What was advertised in a colonial American newspaper 250 years ago today?
“The proposal made in the letter published against me in your last.”
When last we saw Lachlan McGillivray and John Joachim Zubly the rivals had composed such extensive advertisements accusing each other of misconduct in their real estate enterprises and interactions with one another that James Johnston published a supplement to the Georgia Gazette that consisted entirely of their dispute. Zubly had concluded his lengthy retort by stating, “Nothing shall ever be wanting on my part to shew that with a me a law-suit was not a matter of choice, but painful necessity; and whatever you may think or say of me, or do against me, I shall be glad of every opportunity to approve myself your real wel[l] wisher, till then I bid you right heartily FAREWELL.”
Yet it was not time for farewell quite yet. Two weeks after the supplement carried all three advertisements so far published by the adversaries, McGillivray inserted yet another notice in the April 20, 1768, edition of the Georgia Gazette. He could not pass up responding to Zubly’s “very elaborate performance.” Indeed, Zubly’s most recent advertisement had extended more than a page (or one-quarter of the length of a standard issue of the newspaper that carried it). McGillivrary described Zubly’s “very elaborate performance” as “such a piece of scurrility, (truly worthy of the author)” that it “does not deserve an answer in the Gazette.” Yet McGillivray published a response that extended more than half a column, not for his own benefit but in order to defend the reputation of McGillivray’s associate (who had so far declined to inject himself into the argument unfolding among the advertisements in the Georgia Gazette). McGillivray concluded his newest public missive by echoing Zubly: “I will thank you for your kind wishes when I think them sincere. In my turn bid you farewell.”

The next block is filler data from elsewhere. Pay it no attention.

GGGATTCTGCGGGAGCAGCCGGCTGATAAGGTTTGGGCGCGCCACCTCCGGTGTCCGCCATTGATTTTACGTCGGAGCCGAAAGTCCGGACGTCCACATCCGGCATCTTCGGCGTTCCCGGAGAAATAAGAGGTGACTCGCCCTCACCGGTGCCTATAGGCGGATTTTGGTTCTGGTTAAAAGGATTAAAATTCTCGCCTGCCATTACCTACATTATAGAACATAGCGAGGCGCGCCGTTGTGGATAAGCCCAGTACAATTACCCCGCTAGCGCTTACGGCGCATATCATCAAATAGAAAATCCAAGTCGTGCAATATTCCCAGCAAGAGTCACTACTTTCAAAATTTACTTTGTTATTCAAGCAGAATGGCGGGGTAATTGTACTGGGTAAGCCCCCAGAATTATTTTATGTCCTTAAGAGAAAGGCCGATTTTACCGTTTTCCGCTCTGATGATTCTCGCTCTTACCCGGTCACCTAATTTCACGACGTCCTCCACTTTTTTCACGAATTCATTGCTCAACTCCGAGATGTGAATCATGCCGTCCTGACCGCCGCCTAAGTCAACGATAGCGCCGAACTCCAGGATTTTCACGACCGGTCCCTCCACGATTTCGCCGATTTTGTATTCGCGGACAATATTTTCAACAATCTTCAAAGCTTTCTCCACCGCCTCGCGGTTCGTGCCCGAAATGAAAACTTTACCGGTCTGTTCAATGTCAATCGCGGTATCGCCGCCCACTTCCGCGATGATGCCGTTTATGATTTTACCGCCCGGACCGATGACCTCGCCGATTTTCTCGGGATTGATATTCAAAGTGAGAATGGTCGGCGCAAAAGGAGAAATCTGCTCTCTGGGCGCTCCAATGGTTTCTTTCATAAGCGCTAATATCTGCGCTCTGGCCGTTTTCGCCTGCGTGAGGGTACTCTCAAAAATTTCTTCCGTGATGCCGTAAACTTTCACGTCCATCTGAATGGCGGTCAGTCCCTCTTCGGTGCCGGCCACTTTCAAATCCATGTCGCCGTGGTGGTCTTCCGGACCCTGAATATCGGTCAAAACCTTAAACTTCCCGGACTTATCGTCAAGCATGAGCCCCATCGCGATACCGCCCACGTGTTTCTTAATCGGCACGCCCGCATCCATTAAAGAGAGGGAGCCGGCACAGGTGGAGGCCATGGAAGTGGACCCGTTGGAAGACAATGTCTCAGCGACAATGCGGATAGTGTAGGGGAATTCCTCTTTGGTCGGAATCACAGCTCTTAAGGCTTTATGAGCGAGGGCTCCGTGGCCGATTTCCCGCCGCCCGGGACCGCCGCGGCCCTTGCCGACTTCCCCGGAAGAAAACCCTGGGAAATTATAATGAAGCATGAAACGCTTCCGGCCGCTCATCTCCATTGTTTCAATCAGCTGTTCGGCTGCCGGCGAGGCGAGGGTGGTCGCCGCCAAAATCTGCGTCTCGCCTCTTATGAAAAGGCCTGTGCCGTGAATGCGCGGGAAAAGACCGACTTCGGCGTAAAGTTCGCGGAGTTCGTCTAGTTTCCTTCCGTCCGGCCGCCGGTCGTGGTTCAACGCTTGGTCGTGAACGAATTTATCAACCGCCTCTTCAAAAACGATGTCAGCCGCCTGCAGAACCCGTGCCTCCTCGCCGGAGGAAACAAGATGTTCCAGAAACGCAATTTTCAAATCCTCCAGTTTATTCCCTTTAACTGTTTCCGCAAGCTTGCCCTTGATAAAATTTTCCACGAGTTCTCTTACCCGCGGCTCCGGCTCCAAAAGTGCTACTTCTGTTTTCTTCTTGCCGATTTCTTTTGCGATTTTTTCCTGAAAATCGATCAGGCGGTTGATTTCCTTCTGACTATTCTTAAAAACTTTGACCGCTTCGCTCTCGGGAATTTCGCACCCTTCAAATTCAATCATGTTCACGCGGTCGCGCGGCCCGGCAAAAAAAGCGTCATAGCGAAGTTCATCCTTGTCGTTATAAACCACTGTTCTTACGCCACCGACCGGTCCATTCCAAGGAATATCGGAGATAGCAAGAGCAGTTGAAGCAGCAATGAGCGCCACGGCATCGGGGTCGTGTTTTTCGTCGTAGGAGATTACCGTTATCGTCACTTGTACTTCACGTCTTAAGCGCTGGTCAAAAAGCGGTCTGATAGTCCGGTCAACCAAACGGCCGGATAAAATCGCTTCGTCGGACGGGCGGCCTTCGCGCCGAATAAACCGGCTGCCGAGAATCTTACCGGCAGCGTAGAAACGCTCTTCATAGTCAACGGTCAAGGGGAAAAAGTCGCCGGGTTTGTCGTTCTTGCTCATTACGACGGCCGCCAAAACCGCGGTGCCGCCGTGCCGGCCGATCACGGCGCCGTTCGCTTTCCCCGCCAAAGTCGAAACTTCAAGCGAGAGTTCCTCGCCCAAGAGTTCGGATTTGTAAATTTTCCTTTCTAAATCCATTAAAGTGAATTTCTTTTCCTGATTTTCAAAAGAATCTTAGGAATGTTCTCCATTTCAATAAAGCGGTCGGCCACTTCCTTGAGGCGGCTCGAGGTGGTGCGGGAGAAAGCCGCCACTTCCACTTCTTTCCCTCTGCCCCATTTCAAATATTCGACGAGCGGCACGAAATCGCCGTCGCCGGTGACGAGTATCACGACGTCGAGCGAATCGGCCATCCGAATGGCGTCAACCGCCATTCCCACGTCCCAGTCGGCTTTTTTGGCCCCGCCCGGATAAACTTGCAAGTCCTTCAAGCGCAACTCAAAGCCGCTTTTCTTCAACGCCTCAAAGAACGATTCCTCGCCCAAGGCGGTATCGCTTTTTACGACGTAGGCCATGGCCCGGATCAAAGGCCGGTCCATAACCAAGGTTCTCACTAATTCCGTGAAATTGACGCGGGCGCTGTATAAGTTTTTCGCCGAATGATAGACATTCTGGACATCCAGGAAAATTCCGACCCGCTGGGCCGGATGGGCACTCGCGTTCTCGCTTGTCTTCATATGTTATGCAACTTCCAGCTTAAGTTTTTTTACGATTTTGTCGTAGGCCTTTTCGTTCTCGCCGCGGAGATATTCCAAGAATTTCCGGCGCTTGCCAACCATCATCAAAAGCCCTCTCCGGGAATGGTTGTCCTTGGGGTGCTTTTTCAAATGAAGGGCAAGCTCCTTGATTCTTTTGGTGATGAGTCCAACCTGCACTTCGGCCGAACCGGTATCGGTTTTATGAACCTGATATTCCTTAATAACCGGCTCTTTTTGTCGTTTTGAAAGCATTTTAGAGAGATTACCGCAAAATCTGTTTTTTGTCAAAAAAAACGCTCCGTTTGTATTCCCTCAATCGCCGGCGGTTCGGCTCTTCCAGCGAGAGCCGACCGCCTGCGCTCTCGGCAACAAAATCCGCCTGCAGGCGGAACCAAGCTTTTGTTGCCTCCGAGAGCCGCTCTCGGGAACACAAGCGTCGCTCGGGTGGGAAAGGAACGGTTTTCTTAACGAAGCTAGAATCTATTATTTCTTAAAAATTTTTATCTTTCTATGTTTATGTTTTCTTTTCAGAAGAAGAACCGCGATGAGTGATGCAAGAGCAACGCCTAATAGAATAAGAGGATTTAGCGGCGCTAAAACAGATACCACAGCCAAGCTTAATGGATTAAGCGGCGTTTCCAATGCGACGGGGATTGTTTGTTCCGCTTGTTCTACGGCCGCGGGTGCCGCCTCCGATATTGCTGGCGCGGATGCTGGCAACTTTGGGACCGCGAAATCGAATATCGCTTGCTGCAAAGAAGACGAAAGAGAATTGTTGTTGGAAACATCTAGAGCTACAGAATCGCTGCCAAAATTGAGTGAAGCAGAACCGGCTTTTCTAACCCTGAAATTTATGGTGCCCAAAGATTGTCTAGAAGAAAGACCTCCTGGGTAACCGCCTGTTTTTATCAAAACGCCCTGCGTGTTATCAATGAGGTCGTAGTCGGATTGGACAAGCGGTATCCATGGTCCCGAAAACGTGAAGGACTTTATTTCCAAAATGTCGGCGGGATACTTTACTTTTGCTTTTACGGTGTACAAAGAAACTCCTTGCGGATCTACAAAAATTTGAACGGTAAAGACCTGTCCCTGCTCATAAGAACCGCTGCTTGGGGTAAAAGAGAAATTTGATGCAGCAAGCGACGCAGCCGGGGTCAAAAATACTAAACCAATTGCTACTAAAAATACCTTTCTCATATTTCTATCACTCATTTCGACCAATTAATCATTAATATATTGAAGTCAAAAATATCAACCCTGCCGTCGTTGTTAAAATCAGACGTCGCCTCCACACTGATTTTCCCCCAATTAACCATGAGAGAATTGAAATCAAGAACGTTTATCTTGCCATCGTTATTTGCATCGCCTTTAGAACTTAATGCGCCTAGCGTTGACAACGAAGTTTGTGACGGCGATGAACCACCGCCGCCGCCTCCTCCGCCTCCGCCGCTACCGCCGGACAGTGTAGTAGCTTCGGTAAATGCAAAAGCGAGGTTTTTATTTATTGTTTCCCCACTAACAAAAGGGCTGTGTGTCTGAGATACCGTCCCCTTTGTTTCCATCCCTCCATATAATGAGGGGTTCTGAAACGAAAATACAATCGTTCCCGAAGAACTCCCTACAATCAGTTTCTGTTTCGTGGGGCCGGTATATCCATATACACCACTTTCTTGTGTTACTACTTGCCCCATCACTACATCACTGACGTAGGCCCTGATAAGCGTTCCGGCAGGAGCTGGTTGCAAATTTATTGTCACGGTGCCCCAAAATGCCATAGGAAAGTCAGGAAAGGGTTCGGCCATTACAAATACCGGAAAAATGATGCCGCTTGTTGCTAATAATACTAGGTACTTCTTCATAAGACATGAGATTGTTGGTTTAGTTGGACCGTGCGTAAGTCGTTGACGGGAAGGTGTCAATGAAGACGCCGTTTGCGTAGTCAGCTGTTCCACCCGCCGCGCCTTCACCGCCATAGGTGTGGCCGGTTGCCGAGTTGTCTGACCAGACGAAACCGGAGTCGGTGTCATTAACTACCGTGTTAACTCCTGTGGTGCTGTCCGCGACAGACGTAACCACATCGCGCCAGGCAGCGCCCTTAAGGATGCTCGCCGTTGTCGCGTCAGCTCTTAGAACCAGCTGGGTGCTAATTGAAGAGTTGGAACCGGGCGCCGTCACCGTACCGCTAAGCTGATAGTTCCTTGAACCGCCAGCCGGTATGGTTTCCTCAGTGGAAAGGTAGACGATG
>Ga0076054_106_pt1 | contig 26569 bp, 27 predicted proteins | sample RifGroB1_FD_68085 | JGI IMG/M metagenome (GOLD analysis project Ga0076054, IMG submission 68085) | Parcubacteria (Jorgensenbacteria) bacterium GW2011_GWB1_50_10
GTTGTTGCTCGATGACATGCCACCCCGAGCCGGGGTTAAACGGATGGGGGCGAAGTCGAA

Having previously “bid you right heartily FAREWELL” to McGillivray, Zubly chose not to engage him directly when he decided to publish yet another advertisement. He could not let the notice from April 20 pass unremarked, but he addressed his new response to “Mr. Printer” and made an appeal to readers of the Georgia Gazette to review the series of advertisements and judge for themselves that he was the aggrieved party who had been abused by McGillivray. He ended his advertisement by returning to the real estate dispute that had launched the entire exchange, issuing instructions that he “forbids all persons to trespass on or plant any of his lands, especially those on Augustin’s Creek.”
This exchange was a windfall for James Johnston, the printer of the Georgia Gazette. At the very least, it generated significant advertising revenue that supported the newspaper, but it may have yielded other benefits. Readers who had no stake in the real estate dispute may have been entertained, amused, or infuriated by the antics of McGillivray and Zubly as their dispute played out in a series of advertisements. As a result, readers may have anticipated new issues to find out what happened next. Non-subscribers may have made greater efforts to obtain copies of the new issues in hopes of encountering more advertisements that prolonged the feud. In the process, they would have been exposed to the remainder of the news and advertising, benefiting both the printer and the advertisers. McGillivray and Zubly produced their own serial in the middle of the eighteenth century.